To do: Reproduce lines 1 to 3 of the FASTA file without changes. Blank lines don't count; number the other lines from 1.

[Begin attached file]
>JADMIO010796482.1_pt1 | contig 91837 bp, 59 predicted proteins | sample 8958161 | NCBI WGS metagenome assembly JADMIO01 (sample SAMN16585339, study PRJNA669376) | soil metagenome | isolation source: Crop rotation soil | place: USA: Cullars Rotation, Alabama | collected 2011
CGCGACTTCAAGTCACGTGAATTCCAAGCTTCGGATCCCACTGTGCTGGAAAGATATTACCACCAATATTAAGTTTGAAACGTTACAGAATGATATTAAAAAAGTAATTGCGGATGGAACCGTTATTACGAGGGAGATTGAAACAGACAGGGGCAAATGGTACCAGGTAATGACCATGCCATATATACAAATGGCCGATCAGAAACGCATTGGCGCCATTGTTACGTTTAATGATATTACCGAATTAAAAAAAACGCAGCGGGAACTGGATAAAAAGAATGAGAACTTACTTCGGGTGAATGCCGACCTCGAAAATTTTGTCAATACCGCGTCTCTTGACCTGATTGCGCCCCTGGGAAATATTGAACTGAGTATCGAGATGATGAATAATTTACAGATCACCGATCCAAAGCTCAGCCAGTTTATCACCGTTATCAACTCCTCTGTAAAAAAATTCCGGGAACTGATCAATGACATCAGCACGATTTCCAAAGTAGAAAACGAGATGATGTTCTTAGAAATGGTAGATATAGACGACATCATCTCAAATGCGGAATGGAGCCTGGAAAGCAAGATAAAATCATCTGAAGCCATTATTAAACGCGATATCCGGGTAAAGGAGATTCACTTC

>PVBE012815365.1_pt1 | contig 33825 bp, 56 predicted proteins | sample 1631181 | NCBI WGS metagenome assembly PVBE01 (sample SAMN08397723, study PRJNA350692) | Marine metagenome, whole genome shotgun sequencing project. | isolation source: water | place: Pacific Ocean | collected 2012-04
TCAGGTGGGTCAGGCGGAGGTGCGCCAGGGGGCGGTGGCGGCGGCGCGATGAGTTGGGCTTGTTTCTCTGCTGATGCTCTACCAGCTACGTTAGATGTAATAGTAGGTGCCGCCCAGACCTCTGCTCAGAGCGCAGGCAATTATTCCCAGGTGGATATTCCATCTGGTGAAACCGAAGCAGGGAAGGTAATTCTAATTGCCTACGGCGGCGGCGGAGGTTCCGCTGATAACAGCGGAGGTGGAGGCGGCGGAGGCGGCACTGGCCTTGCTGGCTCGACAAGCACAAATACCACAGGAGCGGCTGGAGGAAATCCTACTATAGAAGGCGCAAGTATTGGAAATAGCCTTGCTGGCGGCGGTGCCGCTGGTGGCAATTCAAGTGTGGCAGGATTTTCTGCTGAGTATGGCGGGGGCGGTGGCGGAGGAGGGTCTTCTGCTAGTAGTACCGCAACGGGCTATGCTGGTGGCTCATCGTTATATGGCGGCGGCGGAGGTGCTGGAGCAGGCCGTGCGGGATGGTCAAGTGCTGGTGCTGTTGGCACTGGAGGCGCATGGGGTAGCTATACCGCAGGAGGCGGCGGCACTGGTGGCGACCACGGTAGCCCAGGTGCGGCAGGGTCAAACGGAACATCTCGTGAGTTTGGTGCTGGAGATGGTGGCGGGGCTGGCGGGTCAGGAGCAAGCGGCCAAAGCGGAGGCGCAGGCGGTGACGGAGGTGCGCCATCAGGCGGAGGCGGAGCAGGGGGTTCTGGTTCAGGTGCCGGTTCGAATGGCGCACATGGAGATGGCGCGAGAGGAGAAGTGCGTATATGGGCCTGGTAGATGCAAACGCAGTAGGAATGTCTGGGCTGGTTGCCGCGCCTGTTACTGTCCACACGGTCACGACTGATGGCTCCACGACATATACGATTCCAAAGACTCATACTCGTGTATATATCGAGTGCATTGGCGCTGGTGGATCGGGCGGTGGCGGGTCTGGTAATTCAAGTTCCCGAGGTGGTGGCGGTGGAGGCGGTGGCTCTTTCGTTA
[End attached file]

>JADMIO010796482.1_pt1 | contig 91837 bp, 59 predicted proteins | sample 8958161 | NCBI WGS metagenome assembly JADMIO01 (sample SAMN16585339, study PRJNA669376) | soil metagenome | isolation source: Crop rotation soil | place: USA: Cullars Rotation, Alabama | collected 2011
CGCGACTTCAAGTCACGTGAATTCCAAGCTTCGGATCCCACTGTGCTGGAAAGATATTACCACCAATATTAAGTTTGAAACGTTACAGAATGATATTAAAAAAGTAATTGCGGATGGAACCGTTATTACGAGGGAGATTGAAACAGACAGGGGCAAATGGTACCAGGTAATGACCATGCCATATATACAAATGGCCGATCAGAAACGCATTGGCGCCATTGTTACGTTTAATGATATTACCGAATTAAAAAAAACGCAGCGGGAACTGGATAAAAAGAATGAGAACTTACTTCGGGTGAATGCCGACCTCGAAAATTTTGTCAATACCGCGTCTCTTGACCTGATTGCGCCCCTGGGAAATATTGAACTGAGTATCGAGATGATGAATAATTTACAGATCACCGATCCAAAGCTCAGCCAGTTTATCACCGTTATCAACTCCTCTGTAAAAAAATTCCGGGAACTGATCAATGACATCAGCACGATTTCCAAAGTAGAAAACGAGATGATGTTCTTAGAAATGGTAGATATAGACGACATCATCTCAAATGCGGAATGGAGCCTGGAAAGCAAGATAAAATCATCTGAAGCCATTATTAAACGCGATATCCGGGTAAAGGAGATTCACTTC

>PVBE012815365.1_pt1 | contig 33825 bp, 56 predicted proteins | sample 1631181 | NCBI WGS metagenome assembly PVBE01 (sample SAMN08397723, study PRJNA350692) | Marine metagenome, whole genome shotgun sequencing project. | isolation source: water | place: Pacific Ocean | collected 2012-04